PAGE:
I used to think that there was nothing to be gained by looking back at older records. I thought that everything to learn was happening now, in the records coming out this Tuesday, or next Tuesday...I am definitely seeing the hubris and error in that line of thought.
72: Curtis Mayfield -- Super Fly (1972)
I had never heard this record before this week. I remember buying Curtis Mayfield's "New World Order" when it came out in 1996--and not really digging it. So, I left my exploration there--sadly. Why anyone would start with an icon's later work and not at all look at the height of their achievements, I can't explain.
I'm figuring this out as I go, I guess.
This is a perfect example of what a great record is. It reminds me of last week's After The Gold Rush--not at all sonically--but more so because the sum of its parts is greater than any individual track. I wouldn't really cite any specific track as THE track to pull out and throw on repeat. Here, it's more about that inimitable vibe and highly orchestrated groove. And it's consistently great throughout. I know I've called out other records for their instrumentals, but here they work and compliment.
Unlike most records on this list, I liked this album right off. That voice--how could you resist that smoothness?
While I listened to it more than the requisite three times through, I still feel like there is so much more to explore--but the week is up and there are more great records to move on to.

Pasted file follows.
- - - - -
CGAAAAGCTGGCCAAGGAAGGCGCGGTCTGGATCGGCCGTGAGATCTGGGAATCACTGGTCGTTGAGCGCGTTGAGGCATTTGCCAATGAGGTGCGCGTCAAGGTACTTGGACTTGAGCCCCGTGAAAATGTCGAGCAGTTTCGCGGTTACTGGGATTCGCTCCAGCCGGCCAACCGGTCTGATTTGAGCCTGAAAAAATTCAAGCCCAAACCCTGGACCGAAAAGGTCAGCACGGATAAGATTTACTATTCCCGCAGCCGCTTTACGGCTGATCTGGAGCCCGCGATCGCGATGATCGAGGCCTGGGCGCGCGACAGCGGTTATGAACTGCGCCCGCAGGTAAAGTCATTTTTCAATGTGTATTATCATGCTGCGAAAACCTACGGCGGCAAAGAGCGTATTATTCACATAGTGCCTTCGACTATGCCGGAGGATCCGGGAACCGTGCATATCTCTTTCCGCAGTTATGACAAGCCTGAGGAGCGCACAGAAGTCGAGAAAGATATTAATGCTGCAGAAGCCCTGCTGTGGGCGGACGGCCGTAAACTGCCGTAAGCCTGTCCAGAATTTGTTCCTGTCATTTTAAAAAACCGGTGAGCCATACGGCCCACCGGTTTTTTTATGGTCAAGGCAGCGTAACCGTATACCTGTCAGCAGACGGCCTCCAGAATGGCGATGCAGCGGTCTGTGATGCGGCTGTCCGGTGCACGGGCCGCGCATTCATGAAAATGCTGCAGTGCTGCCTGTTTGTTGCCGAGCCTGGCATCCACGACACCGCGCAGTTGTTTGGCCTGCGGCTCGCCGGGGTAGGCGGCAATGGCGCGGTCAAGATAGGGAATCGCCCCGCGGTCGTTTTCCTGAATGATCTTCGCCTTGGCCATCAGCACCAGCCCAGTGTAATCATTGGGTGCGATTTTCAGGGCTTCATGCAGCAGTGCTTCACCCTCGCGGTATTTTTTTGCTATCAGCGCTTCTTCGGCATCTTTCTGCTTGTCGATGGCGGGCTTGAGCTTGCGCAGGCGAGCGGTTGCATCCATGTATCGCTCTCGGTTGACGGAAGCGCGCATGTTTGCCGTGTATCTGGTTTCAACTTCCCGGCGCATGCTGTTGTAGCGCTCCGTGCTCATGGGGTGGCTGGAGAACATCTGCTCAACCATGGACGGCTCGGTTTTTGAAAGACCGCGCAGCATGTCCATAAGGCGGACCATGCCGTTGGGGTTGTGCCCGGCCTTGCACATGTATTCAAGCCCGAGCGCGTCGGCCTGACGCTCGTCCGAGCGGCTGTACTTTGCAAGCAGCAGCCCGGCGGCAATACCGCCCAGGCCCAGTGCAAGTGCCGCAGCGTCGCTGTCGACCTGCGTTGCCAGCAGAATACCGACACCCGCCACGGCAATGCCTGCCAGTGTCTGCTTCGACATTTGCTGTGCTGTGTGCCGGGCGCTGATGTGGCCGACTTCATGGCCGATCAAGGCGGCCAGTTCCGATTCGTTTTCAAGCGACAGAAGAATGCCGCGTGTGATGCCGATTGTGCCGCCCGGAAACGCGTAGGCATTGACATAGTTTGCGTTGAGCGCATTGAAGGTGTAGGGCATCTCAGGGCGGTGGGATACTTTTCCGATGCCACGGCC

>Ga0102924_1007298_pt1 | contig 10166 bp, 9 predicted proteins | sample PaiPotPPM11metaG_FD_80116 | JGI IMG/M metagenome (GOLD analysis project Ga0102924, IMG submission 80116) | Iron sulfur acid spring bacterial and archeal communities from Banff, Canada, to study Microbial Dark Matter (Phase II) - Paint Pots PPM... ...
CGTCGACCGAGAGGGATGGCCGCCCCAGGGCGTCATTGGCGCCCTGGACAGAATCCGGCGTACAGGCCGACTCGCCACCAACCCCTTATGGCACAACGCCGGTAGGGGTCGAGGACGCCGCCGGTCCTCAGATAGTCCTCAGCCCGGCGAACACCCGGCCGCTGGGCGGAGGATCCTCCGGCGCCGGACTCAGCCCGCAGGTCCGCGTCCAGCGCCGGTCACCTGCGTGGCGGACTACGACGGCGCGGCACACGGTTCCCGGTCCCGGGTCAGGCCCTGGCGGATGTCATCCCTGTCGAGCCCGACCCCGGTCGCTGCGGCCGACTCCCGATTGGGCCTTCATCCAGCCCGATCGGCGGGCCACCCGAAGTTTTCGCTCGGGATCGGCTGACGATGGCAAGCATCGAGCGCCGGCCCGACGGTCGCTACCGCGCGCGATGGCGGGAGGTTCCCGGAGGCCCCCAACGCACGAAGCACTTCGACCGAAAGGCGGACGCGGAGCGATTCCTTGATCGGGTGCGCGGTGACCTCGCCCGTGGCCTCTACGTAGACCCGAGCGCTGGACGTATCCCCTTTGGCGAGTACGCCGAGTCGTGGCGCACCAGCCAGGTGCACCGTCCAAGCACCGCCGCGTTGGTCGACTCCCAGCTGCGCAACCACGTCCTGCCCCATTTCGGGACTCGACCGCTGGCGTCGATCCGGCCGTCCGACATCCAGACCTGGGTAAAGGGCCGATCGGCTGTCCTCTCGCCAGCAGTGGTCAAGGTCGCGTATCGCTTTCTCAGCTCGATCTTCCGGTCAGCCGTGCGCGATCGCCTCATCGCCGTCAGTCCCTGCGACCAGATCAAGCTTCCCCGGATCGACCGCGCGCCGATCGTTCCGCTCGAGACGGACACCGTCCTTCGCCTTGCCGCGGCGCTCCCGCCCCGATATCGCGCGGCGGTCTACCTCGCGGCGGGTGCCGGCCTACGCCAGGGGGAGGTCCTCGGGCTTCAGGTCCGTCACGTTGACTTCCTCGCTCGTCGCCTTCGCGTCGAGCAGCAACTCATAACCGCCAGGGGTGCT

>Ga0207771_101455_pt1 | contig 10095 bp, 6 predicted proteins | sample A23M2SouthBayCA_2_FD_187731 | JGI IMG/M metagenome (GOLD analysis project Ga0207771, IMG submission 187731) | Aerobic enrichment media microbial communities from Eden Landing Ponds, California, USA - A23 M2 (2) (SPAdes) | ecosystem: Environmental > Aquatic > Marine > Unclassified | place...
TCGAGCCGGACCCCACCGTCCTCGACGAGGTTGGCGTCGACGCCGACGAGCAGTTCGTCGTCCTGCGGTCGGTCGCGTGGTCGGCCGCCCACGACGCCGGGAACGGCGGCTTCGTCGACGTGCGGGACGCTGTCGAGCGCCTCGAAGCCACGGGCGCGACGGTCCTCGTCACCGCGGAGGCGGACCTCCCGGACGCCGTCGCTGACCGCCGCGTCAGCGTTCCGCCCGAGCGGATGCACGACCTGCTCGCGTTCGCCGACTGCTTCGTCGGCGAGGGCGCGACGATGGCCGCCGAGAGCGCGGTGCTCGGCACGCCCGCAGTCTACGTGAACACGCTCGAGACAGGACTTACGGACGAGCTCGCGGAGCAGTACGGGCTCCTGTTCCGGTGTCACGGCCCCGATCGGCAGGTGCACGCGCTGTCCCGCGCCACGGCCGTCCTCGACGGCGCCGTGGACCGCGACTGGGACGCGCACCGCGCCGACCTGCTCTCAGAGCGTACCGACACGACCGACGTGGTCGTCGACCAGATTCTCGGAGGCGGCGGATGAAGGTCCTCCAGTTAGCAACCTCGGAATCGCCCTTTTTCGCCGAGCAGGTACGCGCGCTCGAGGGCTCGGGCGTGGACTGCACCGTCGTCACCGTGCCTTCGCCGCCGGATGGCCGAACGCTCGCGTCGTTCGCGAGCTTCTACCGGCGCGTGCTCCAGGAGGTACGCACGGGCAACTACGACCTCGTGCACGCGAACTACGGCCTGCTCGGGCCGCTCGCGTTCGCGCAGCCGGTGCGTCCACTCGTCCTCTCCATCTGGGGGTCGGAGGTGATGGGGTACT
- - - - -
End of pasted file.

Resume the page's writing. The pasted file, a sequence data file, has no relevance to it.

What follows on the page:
I'll be back. Often, I presume.
71: Paul Simon -- Graceland (1986)
I loved Bridge Over Troubled Water for a time during college. It was on repeat for weeks. I mean, the guys who gave us "Mrs. Robinson". Yeah, I'm in.
However, while other singer-songwriters hold Paul Simon as one of their legends, I never went any deeper with him. I didn't follow his thread into his solo work.
So, as I'm wont to do, I decided to watch the "Classic Album" episode of the making of Graceland, in an effort to get up to speed. The series is great--and this particular one is a stand-out of those I've seen so far. Mostly because it delves into his creative process for making this record.
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Paul received a tape from a colleague, of south African music that inspired him to travel there to jam with several different musicians. He took the recordings home and wrote songs based on those sessions. He then brought the musicians back once the songs were in place to record, and collaborate further on the finished record.
In all...I enjoy the record very much, am very impressed by the writing especially. Graceland is a track that stands out for me. Diamonds On The Soles Of Her Shoes is a classic (awa-awa). You Can Call Me Al is OK, I guess. A lot of fun, and incredibly dated.
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I enjoyed both records this week. I definitely will come back to Super Fly when I can. I'm glad I dove into Graceland, and from that may explore more of Paul Simon's solo work. Any suggestions on where to go from here?
70: Billy Joel -- The Stranger (1977) 69: Led Zeppelin -- Led Zeppelin IV (1971)